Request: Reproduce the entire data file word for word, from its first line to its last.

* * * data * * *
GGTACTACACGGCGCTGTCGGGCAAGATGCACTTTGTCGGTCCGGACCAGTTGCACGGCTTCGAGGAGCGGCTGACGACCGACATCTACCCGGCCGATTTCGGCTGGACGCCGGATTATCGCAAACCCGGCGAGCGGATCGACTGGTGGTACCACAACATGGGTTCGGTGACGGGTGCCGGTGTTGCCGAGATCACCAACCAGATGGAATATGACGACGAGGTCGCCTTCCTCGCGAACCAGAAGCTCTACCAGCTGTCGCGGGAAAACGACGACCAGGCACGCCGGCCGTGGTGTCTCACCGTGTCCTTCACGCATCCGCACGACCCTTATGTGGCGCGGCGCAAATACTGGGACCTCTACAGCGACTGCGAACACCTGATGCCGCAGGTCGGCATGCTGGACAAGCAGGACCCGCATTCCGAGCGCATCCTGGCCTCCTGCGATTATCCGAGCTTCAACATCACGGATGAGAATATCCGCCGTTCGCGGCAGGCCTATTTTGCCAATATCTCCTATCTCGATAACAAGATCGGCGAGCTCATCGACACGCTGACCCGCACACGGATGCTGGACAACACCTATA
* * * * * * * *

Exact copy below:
GGTACTACACGGCGCTGTCGGGCAAGATGCACTTTGTCGGTCCGGACCAGTTGCACGGCTTCGAGGAGCGGCTGACGACCGACATCTACCCGGCCGATTTCGGCTGGACGCCGGATTATCGCAAACCCGGCGAGCGGATCGACTGGTGGTACCACAACATGGGTTCGGTGACGGGTGCCGGTGTTGCCGAGATCACCAACCAGATGGAATATGACGACGAGGTCGCCTTCCTCGCGAACCAGAAGCTCTACCAGCTGTCGCGGGAAAACGACGACCAGGCACGCCGGCCGTGGTGTCTCACCGTGTCCTTCACGCATCCGCACGACCCTTATGTGGCGCGGCGCAAATACTGGGACCTCTACAGCGACTGCGAACACCTGATGCCGCAGGTCGGCATGCTGGACAAGCAGGACCCGCATTCCGAGCGCATCCTGGCCTCCTGCGATTATCCGAGCTTCAACATCACGGATGAGAATATCCGCCGTTCGCGGCAGGCCTATTTTGCCAATATCTCCTATCTCGATAACAAGATCGGCGAGCTCATCGACACGCTGACCCGCACACGGATGCTGGACAACACCTATA